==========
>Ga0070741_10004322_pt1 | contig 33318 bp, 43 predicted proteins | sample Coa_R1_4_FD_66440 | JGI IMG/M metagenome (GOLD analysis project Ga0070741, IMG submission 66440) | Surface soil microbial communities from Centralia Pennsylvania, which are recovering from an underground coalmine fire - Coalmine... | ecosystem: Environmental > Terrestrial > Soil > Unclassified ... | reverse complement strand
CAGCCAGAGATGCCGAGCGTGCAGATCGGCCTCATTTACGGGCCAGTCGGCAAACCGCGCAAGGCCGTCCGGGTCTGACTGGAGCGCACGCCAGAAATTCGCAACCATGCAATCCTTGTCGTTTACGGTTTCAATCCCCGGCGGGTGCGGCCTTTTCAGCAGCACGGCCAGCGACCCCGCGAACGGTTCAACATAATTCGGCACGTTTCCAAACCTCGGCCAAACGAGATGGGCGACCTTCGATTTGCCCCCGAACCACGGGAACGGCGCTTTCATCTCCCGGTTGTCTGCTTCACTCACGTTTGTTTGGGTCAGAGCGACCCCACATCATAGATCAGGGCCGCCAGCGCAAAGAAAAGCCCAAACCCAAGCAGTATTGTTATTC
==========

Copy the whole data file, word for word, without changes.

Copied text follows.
>Ga0070741_10004322_pt1 | contig 33318 bp, 43 predicted proteins | sample Coa_R1_4_FD_66440 | JGI IMG/M metagenome (GOLD analysis project Ga0070741, IMG submission 66440) | Surface soil microbial communities from Centralia Pennsylvania, which are recovering from an underground coalmine fire - Coalmine... | ecosystem: Environmental > Terrestrial > Soil > Unclassified ... | reverse complement strand
CAGCCAGAGATGCCGAGCGTGCAGATCGGCCTCATTTACGGGCCAGTCGGCAAACCGCGCAAGGCCGTCCGGGTCTGACTGGAGCGCACGCCAGAAATTCGCAACCATGCAATCCTTGTCGTTTACGGTTTCAATCCCCGGCGGGTGCGGCCTTTTCAGCAGCACGGCCAGCGACCCCGCGAACGGTTCAACATAATTCGGCACGTTTCCAAACCTCGGCCAAACGAGATGGGCGACCTTCGATTTGCCCCCGAACCACGGGAACGGCGCTTTCATCTCCCGGTTGTCTGCTTCACTCACGTTTGTTTGGGTCAGAGCGACCCCACATCATAGATCAGGGCCGCCAGCGCAAAGAAAAGCCCAAACCCAAGCAGTATTGTTATTC